Devil Rays pitcher released from hospital and faces uncertain future.
They don't know how it happened.
The day after the apparent end of Tony Saunders' pitching career, Devil Rays medical personnel said they don't know why Saunders broke his left arm for the second time in 15 months.
"I wish I knew," team orthopedic physician Koco Eaton said Friday. "He had every test done to make sure the bone was healed, and the bone was healed. He wouldn't have been able to pitch as much as he had if the bone wasn't healed. How it happened again, I don't know. I can't even venture a guess."
The injury Thursday was similar to the original break on May 26, 1999 _ a spiral fracture of the humerus, the large bone between the shoulder and elbow. Thursday's fracture was just above the first break, virtually adjacent, Eaton said. The original break showed a downward spiral; this one went up.
Saunders broke the bone Thursday pitching for the St. Petersburg Devil Rays in his fifth minor-league start. The injury occurred in the third inning against the Clearwater Phillies.
With his career as a major-league pitcher in all likelihood over, Saunders, still groggy from pain medication, was released from Bayfront Medical Center on Friday facing an uncertain future. He is scheduled to address the media this morning at Tropicana Field, then fly via private jet to his Baltimore-area home.
General manager Chuck LaMar visited Saunders on Friday morning and said the 26-year-old was "handling what happened about as well as could be expected" and seemed resigned to what lay ahead.
"I think he knows and realizes he may never pitch again in the major leagues," LaMar said.
If Saunders decides to stay in baseball, LaMar said the Rays will find a place for him.
"We'd be honored to have him in some capacity in our organization for a long time to come," LaMar said. "He has a passion for the game, he loves being around the players, and I think he would have a tremendous impact on some of our young players."
Eaton spoke with several members of the Rays medical team, including noted orthopedic surgeon James Andrews and trainer Jamie Reed, and said there were no warning signs of another break.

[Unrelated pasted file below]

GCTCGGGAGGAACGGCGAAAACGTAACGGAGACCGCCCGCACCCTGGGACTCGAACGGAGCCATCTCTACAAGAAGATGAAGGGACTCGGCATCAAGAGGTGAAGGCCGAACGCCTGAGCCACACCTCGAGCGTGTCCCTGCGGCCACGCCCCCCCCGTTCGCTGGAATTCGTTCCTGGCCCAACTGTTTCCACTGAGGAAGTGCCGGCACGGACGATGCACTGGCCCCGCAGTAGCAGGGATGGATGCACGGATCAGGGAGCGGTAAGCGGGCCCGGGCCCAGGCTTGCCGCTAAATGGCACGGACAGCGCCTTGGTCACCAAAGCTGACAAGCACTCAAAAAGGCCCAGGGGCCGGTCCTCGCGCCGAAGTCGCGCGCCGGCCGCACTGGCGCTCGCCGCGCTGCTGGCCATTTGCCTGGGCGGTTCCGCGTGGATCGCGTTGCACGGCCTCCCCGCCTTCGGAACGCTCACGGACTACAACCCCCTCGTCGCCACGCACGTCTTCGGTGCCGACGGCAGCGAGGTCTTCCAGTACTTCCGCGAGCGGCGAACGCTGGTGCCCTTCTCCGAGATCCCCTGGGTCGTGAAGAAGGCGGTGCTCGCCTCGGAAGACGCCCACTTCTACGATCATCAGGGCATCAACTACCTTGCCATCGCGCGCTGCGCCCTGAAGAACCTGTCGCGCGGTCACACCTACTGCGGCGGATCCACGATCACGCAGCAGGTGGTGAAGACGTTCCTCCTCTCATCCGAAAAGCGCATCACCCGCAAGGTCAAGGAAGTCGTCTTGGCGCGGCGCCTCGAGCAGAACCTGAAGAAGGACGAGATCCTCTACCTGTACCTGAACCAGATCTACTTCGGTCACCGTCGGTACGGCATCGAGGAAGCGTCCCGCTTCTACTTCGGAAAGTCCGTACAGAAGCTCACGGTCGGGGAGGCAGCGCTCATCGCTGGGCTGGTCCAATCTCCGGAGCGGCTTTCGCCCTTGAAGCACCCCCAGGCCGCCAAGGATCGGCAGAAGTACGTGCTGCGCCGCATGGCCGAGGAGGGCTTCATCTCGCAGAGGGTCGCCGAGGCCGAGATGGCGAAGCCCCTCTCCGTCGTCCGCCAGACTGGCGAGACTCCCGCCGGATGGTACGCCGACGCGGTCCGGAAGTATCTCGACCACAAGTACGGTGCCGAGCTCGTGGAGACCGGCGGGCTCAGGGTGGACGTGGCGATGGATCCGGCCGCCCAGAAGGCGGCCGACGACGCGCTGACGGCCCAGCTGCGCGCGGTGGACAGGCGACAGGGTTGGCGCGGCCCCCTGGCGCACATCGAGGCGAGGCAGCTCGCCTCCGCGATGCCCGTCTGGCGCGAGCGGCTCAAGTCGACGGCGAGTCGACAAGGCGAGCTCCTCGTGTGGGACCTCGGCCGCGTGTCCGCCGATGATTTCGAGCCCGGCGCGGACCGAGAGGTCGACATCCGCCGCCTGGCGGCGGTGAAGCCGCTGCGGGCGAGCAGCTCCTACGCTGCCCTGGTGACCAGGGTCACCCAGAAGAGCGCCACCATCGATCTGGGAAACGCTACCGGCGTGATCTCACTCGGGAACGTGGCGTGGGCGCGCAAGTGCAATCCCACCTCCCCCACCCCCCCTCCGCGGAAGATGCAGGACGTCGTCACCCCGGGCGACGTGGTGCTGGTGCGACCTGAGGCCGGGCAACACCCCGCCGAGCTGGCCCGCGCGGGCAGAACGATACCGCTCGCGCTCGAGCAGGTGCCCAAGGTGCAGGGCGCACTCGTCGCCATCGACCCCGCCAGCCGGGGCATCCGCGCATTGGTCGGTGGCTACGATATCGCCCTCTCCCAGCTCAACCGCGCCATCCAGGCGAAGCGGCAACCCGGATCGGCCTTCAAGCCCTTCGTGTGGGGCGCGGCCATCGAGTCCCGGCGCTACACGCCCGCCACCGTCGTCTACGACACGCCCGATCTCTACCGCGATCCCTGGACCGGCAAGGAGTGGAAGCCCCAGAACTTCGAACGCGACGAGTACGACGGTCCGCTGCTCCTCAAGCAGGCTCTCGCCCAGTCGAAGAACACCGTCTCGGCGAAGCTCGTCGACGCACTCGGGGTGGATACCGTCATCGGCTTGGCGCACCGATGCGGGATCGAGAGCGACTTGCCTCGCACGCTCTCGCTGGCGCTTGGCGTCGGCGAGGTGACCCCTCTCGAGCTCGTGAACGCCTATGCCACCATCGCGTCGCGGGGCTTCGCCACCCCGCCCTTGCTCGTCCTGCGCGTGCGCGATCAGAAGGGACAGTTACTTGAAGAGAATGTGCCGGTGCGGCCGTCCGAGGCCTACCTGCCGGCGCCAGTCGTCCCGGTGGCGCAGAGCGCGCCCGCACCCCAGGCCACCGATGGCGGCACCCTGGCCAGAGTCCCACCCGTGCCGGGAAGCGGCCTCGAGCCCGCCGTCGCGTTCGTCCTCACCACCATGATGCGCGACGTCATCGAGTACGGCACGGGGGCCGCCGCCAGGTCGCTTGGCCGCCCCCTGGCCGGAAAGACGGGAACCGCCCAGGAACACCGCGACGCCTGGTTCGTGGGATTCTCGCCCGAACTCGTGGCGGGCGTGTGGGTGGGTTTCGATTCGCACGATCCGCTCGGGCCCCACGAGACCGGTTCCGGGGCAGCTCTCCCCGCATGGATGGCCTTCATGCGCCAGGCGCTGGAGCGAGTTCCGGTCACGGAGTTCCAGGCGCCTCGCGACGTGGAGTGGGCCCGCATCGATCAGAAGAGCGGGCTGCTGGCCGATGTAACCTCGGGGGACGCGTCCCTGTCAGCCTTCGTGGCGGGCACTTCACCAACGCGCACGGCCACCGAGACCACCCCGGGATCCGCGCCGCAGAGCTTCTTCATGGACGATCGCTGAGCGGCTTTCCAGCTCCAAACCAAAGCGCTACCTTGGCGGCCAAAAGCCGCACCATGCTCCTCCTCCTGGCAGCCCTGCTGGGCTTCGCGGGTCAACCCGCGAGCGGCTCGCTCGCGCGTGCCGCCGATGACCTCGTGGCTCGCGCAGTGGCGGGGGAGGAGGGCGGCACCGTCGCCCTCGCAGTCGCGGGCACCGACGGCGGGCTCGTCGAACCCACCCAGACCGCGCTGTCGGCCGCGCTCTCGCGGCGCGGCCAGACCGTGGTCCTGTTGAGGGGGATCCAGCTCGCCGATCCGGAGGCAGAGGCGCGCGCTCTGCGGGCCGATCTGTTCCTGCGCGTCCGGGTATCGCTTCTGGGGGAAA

Saunders was X-rayed, scanned and examined extensively before being allowed to start pitching in minor-league games, and the doctors were convinced not only the arm was healed but at the fracture point it was stronger than before.
Saunders made four rehab starts, though he complained of a tired arm in the last two. Eaton examined Saunders after each outing and said the fatigue was not a warning sign. "He had some muscle soreness, just like spring training," Eaton said. "But it was all soreness down in the muscles."
The bone showed no signs of disease or weakness, leaving doctors to wonder if the second break, like the first, was simply the result of the torque and strain of pitching.
"It's one of those things where I've kind of been kicking myself, asking myself a million questions what we could have done differently," Eaton said. "Should we have X-rayed him more? I've asked myself that every minute today, but I just don't know. I wish I was smart enough to figure it out."
In Baltimore on Friday, manager Larry Rothschild and the players were still saddened and shocked by the news, especially considering how confident Saunders was about returning to the major leagues next month.
"Everybody here was so impressed with how hard he's worked to come back," catcher John Flaherty said. "Everything had been looking so good that in my mind the possibility of this happening again was non-existent."
"Physically and mentally, he was just cocky enough to know he was going to come back," closer Roberto Hernandez said. "That alone will tell you what kind of drive he had. He had me believing about it by watching him throw on the side."
Eaton said Saunders should be commended for his effort.
"When you think of Tony, the first word you think of should be courage," Eaton said.
_ Staff writer Bruce Lowitt contributed to this report.
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How it happened, again
Like the first time Devil Rays pitcher Tony Saunders broke his humerus in 1999, the injury occurred in the third inning. Saunders, making his fifth rehabilitation start on the way back from that first injury, was pitching Thursday night to Skip Kill of the Clearwater Phillies at Al Lang Field in St. Petersburg when he again broke his humerus. Here's how it happened:
1. To throw a baseball 90 miles an hour, the arm has to travel 90 miles an hour in a short arc from behind the head until the ball is released. This motion puts extreme stress on the shoulder, arm and elbow.
2. The humerus normally bends during pitching, but the amount of force can lead to a fracture.
3. The fracture occurred in a spiral fashion, much the same as the way a twig breaks when twisted.
Source: Koco Eaton, M.D., Devil Rays orthopedic team physician.